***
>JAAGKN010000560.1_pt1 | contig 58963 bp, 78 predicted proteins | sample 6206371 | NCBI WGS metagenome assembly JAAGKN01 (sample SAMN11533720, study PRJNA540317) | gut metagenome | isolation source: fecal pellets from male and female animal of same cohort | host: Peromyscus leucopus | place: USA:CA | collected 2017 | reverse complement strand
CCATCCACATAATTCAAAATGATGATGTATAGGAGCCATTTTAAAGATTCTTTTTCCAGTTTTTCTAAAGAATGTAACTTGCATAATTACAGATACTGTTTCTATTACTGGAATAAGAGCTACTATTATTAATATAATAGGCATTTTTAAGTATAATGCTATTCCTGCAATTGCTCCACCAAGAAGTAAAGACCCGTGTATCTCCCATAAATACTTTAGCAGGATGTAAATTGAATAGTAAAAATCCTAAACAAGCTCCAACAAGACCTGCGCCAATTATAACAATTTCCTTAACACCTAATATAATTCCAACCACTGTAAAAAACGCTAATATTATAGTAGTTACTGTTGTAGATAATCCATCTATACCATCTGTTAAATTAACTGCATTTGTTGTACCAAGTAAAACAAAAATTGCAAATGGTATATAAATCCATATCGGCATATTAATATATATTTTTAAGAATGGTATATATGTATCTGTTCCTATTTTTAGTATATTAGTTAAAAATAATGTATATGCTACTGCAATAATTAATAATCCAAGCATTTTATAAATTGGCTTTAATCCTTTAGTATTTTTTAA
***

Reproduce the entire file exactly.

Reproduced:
>JAAGKN010000560.1_pt1 | contig 58963 bp, 78 predicted proteins | sample 6206371 | NCBI WGS metagenome assembly JAAGKN01 (sample SAMN11533720, study PRJNA540317) | gut metagenome | isolation source: fecal pellets from male and female animal of same cohort | host: Peromyscus leucopus | place: USA:CA | collected 2017 | reverse complement strand
CCATCCACATAATTCAAAATGATGATGTATAGGAGCCATTTTAAAGATTCTTTTTCCAGTTTTTCTAAAGAATGTAACTTGCATAATTACAGATACTGTTTCTATTACTGGAATAAGAGCTACTATTATTAATATAATAGGCATTTTTAAGTATAATGCTATTCCTGCAATTGCTCCACCAAGAAGTAAAGACCCGTGTATCTCCCATAAATACTTTAGCAGGATGTAAATTGAATAGTAAAAATCCTAAACAAGCTCCAACAAGACCTGCGCCAATTATAACAATTTCCTTAACACCTAATATAATTCCAACCACTGTAAAAAACGCTAATATTATAGTAGTTACTGTTGTAGATAATCCATCTATACCATCTGTTAAATTAACTGCATTTGTTGTACCAAGTAAAACAAAAATTGCAAATGGTATATAAATCCATATCGGCATATTAATATATATTTTTAAGAATGGTATATATGTATCTGTTCCTATTTTTAGTATATTAGTTAAAAATAATGTATATGCTACTGCAATAATTAATAATCCAAGCATTTTATAAATTGGCTTTAATCCTTTAGTATTTTTTAA